The data, contained in PLMA’s report, “Store Brands & The Economy: Are Shoppers Ready to Start Spending Again?” found that by a solid majority (63%), shoppers have changed their food buying habits as a result of economic conditions. Of these shoppers, fully two-thirds report that they are purchasing private label products in categories where they used to buy only national brand items.
Looking ahead, the data indicates this trend will continue. Eight of ten respondents say they will be buying more store brand products in categories where they previously only purchased the national brand product once the economy returns to normal. The growing popularity of private label extends to all categories, as 76% of shoppers say they will be buying store brands more often.
The study, the latest of PLMA’s series of consumer opinion polls, also documented a number of other ways food buying habits are changing: 91% of shoppers are cutting back on money spent on restaurants, fast food and takeout; nearly nine of ten shoppers are keeping shopping list and avoid buying on impulse; and 81% of respondents are cutting back on purchasing more expensive items such as fish, meat, prepared meals and convenience products.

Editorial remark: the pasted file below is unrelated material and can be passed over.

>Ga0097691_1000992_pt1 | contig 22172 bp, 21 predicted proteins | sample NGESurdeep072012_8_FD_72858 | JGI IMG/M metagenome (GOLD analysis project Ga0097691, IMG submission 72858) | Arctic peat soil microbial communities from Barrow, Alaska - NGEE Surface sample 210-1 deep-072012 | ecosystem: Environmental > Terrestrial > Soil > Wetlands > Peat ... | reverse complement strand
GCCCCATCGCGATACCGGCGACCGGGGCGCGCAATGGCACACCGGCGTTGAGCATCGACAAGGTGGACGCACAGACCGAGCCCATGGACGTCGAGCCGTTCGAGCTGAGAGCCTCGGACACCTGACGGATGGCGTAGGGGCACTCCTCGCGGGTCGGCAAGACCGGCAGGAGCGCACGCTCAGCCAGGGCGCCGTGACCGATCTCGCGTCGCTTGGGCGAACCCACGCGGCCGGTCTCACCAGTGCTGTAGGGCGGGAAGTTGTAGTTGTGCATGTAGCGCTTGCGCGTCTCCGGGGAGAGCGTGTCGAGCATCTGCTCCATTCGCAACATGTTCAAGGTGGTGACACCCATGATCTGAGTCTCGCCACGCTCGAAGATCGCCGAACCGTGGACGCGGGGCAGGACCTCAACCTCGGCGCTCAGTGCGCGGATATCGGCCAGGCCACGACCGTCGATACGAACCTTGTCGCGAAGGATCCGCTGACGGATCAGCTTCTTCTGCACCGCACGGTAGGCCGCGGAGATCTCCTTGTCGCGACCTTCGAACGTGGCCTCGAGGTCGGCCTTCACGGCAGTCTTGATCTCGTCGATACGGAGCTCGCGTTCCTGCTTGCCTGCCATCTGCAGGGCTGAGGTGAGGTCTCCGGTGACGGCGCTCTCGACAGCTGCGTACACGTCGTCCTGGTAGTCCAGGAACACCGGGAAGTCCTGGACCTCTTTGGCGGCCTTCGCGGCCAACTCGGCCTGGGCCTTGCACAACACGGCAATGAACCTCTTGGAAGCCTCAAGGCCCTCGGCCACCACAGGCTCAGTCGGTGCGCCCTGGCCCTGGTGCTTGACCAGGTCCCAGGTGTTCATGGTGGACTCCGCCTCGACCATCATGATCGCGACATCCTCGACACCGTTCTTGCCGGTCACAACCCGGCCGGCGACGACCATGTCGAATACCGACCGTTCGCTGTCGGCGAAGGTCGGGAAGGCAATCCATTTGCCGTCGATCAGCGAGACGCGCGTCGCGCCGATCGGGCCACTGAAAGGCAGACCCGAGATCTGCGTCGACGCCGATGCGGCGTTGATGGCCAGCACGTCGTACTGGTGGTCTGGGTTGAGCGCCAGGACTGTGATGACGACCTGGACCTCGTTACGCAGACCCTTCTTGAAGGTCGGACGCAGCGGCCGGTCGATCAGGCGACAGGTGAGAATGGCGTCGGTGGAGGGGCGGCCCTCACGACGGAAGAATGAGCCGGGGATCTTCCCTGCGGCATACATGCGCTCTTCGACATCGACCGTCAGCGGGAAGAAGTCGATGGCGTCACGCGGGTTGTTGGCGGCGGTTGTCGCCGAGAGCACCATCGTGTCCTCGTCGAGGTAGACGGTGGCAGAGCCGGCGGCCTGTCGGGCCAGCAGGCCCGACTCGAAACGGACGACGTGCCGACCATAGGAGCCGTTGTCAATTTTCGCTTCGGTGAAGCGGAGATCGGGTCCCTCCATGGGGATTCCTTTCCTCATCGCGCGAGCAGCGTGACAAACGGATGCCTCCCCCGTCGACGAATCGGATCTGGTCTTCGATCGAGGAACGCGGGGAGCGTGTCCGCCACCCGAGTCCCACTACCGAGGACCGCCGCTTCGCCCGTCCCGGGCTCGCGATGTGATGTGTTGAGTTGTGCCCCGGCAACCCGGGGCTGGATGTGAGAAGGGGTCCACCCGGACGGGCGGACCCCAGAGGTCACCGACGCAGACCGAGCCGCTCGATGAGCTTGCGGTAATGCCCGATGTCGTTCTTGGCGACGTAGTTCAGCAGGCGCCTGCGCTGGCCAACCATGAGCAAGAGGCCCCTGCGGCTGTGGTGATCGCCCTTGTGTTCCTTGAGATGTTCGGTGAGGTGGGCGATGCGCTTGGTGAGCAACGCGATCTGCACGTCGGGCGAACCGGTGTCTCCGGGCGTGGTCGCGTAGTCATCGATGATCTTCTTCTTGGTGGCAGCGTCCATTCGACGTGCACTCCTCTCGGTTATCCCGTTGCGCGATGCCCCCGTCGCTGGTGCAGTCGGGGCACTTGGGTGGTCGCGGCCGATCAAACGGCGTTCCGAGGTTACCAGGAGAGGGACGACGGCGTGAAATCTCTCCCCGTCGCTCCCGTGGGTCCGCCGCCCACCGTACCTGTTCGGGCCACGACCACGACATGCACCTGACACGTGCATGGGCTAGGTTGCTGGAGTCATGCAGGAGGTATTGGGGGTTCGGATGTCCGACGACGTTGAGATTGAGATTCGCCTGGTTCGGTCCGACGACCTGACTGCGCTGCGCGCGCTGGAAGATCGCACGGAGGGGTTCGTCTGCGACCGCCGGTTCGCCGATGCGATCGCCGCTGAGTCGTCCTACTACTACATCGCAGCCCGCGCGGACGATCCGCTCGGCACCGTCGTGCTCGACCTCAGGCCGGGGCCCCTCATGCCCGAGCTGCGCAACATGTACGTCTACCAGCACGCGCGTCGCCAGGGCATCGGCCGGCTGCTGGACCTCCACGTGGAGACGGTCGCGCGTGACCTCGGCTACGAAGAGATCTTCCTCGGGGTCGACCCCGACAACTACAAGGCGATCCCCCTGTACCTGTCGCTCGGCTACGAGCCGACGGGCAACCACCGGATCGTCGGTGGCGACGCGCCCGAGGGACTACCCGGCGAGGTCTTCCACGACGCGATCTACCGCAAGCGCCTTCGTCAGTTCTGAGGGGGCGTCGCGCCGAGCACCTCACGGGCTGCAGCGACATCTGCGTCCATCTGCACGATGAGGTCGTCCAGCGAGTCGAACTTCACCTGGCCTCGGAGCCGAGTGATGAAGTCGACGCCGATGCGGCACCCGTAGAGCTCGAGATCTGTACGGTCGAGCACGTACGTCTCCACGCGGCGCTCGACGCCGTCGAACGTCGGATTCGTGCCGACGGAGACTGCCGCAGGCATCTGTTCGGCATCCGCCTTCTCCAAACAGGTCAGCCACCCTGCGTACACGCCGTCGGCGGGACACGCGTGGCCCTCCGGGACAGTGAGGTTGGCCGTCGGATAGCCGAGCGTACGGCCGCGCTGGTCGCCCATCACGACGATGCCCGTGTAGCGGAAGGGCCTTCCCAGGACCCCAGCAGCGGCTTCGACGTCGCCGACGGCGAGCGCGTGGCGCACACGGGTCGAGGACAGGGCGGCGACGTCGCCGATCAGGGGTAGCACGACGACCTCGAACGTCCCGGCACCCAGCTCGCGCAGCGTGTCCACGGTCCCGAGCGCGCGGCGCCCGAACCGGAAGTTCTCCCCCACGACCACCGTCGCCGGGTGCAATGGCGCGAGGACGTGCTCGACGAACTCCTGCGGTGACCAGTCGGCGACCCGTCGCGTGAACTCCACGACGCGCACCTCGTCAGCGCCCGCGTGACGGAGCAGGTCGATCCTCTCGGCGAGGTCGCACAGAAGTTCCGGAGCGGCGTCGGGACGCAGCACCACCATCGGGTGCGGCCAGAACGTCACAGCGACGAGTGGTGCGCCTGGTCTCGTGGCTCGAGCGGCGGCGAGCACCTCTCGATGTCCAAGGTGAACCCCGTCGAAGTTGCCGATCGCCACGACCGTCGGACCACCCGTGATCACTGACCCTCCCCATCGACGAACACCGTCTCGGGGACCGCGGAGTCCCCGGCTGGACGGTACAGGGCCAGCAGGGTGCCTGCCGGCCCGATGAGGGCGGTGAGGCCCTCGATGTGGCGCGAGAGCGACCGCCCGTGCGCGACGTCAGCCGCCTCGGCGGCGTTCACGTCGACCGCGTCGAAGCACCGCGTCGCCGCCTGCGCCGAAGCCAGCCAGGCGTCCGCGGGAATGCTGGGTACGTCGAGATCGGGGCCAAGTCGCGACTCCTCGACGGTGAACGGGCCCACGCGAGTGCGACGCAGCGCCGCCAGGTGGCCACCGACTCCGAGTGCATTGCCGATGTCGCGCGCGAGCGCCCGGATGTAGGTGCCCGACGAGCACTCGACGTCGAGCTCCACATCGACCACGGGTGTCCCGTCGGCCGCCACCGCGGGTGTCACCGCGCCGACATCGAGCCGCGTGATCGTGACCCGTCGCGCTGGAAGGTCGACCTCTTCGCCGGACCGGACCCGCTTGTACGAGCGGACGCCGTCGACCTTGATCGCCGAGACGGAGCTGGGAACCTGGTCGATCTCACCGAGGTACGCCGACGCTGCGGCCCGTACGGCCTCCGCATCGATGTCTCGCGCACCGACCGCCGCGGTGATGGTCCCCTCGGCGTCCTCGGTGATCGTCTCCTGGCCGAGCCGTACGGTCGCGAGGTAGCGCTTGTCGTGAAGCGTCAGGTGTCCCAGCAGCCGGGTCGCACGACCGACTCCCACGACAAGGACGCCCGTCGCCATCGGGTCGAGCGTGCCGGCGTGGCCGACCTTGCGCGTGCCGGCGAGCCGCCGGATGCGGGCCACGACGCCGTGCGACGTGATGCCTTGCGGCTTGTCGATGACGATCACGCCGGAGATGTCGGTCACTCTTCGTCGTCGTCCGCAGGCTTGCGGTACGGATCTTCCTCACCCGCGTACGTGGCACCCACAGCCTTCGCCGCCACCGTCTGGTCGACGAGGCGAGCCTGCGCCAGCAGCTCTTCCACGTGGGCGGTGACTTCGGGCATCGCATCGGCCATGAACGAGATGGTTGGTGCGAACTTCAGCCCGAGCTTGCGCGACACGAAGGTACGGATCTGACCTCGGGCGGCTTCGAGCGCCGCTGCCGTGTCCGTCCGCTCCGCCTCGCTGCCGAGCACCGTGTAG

With signs of recovery on the horizon, the study offers marketers and retailers hope that consumers are beginning to look beyond economic concerns and may be prepared to open their pocketbooks again.
About one out of every five shoppers surveyed reports that economic conditions have recently improved. The results reflect an uptick since February, when just 17% saw any improvement. The gain was especially evident among those earning at least $75,000, with 27% now saying the economy has improved. Meanwhile, 41% say conditions have stayed the same and 36% think things have gotten worse.
Apart from economic matters, however, shoppers are now indisputably assigning importance to nutrition and health-related issues when making choices about which food products to buy. Topping their list of concerns are nutritional values. Fully 82% of those surveyed say calories and fat intake are important (51% say these are “very important” to them). Sugar content is important to 78% of shoppers, while salt content is important to 73%.
Somewhat less important than the nutritional values are specific health issues such as obesity, diabetes and hypertension. These conditions are important to 70%, 62% and 60% of shoppers, respectively. Food allergies are important to 37%. And though gluten content trails other health and nutritional concerns, 36% of shoppers say it’s important to them and 18% say it’s very important.
With regard to nutrition and health, nearly two-thirds (65%) of those surveyed are satisfied that product labeling for both store brands and national brands provides them with sufficient information to make decisions about which food products to buy.